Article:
Unlike most financial institutions that have been running away from financing pastoralists on grounds that they have no permanent residences, Yetu Microfinance bank PLC had started giving loans to pastoralists in Morogoro region.
The Bank Managing Director, Altemius Millinga told this paper recently that the bank conducted a re-search in various villages in Malinyi district, Morogoro region and realised that pastoralists are bankable.
“In our research we came across three groups of people, the first group was cattle owners who are head of the families, second group was keepers who most of the time are members of the families and another group is pastoralists.
The Managing Director explained that pastoralists like many other groups in the community they also take loans but they have two challenges, first lack of financial education and secondly most of them are illiterate.
Following those issues, Yetu Microfinance Bank PLC educate the pastoralists and start giving loans to fifty pastoralists in Malinyi district from minimum of Sh 2 million to 10 million in October this year. The bank has a target of giving loans to maximum of 5,000 pastoralists.
The main objective of the loans was for pastoralists to practice modern cattle keeping contrary to what they are doing at the moment. Speaking on the issue of illiteracy among pastoralists he said that “the Bank has fully taken on-board technology as a tool for financial inclusion. Through technology we are able to serve rural communities and low income people who are not comfortable in reading and writing. Technologies we have embraced so far include mobile banking, ATM, POS for account opening, Digital loans and Bio-metric teller system.”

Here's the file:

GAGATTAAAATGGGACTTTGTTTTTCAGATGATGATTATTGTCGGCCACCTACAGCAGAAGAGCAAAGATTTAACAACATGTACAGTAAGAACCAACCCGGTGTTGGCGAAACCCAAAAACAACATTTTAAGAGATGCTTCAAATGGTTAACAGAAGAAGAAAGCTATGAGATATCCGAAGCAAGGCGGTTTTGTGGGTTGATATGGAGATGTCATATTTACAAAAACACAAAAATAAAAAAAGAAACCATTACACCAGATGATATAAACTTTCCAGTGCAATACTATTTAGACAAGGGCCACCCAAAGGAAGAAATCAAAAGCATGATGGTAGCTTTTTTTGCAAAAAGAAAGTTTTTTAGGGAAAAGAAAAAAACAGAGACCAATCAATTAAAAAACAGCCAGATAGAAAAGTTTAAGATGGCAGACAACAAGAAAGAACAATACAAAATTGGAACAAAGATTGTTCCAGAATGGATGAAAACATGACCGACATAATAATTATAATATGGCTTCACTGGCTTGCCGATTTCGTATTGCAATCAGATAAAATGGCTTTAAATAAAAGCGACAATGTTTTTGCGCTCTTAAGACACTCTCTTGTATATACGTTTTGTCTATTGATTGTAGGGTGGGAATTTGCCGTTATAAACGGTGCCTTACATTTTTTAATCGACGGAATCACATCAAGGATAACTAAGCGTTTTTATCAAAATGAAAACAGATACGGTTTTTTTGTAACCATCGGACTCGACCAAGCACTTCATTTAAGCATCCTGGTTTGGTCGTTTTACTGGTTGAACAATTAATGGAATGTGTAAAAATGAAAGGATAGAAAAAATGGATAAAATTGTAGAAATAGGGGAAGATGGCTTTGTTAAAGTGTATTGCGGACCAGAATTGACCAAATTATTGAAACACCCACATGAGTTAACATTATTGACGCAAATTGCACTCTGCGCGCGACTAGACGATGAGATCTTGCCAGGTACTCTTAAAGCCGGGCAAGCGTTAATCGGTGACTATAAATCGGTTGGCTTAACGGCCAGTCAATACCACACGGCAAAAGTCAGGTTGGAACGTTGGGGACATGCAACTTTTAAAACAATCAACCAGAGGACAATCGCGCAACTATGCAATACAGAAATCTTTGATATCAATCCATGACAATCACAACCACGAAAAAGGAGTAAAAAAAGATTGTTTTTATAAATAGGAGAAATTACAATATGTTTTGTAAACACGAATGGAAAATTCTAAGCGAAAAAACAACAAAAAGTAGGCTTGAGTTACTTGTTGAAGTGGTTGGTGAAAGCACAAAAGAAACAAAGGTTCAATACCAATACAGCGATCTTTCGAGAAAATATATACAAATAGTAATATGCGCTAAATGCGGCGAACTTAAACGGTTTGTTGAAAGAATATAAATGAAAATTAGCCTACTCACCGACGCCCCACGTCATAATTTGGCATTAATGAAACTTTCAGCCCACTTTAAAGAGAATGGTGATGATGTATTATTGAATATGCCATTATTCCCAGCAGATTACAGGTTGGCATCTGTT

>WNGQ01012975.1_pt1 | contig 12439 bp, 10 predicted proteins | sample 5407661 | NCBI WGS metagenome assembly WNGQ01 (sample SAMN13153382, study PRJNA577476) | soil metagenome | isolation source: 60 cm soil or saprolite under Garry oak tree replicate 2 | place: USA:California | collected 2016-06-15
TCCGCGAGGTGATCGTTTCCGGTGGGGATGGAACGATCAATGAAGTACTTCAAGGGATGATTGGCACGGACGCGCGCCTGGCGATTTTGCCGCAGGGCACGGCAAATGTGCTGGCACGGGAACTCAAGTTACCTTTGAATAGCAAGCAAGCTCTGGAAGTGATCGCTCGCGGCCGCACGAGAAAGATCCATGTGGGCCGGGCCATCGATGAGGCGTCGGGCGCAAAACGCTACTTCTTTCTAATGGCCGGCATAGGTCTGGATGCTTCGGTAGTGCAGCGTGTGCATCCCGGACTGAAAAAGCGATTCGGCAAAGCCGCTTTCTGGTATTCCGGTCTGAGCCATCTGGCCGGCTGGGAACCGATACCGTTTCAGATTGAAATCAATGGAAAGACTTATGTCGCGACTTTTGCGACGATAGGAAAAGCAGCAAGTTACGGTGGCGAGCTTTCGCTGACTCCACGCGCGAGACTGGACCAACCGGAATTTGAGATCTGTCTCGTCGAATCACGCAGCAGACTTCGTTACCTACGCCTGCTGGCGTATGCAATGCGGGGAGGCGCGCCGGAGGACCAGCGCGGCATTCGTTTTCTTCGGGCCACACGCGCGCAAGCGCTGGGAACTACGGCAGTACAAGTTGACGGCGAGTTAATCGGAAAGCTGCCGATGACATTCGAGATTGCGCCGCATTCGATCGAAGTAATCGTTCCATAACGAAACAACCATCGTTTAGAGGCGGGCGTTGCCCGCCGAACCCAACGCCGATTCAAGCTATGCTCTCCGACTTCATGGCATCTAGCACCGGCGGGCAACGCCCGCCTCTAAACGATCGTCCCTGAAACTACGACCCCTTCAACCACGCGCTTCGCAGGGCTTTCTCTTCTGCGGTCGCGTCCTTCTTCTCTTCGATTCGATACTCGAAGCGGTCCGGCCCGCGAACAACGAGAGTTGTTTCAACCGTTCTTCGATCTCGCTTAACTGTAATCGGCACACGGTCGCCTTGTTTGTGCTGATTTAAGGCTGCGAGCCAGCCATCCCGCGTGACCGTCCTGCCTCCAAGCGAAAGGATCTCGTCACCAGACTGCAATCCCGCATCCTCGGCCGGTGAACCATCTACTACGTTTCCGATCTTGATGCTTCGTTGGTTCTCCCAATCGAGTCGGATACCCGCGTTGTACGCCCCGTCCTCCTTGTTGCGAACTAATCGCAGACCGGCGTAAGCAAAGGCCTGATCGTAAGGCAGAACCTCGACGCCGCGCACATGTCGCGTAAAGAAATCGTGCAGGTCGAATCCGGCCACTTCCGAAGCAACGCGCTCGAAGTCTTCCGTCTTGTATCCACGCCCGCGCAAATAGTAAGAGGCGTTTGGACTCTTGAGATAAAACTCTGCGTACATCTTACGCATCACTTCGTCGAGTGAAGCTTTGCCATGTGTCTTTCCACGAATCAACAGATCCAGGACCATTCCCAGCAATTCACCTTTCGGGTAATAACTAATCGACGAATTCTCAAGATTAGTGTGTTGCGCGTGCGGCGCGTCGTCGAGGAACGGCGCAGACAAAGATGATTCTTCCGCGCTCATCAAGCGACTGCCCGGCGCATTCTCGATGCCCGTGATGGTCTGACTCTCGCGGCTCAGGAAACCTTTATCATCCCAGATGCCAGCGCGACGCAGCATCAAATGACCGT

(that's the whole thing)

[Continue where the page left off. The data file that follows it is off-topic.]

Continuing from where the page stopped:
Yetu Microfinance Bank PLC is known for its unique and distinct way of creating a conducive banking environment, where the expectations of stakeholders, customers and employees can be fulfilled.
They are known for helping customers to achieve success in economic, financial security and making the world a better place to live in. All these, were able to achieve by creating a platform where employees can learn, grow and be fulfilled in their work.
In return, Millinga said as a bank, their strength lies in the team’s ability and commitment serve the unbanked and under banked Tanzanians in rural and urban areas of Tanzania.
For many years since its establishment the bank has been giving loans to farmers, individuals, small groups of people and other members of the community in the country.
Tanzania is a low-income rural economy, with livestock contributing 30% to agricultural value added and 7% to GDP. Poverty incidence is at 39%, 63.2% of rural poor own livestock, and 99% of the livestock stock is in the hands of small farmers and pastoralists.
In the medium to long-term, livestock will continue to play a central role in Tanzanian rural economy, and its development could contribute both to the growth of the rural sector and to poverty reduction.
The current development objective for the rural sector is to create an enabling and conducive market environment for improving profitability of agriculture and livestock, so as to improve incomes and reduce rural poverty. Concerns are that the liberalization thrust appears to bypass the poor livestock keepers, giving the widespread absence of credit availability and extension services in rural areas.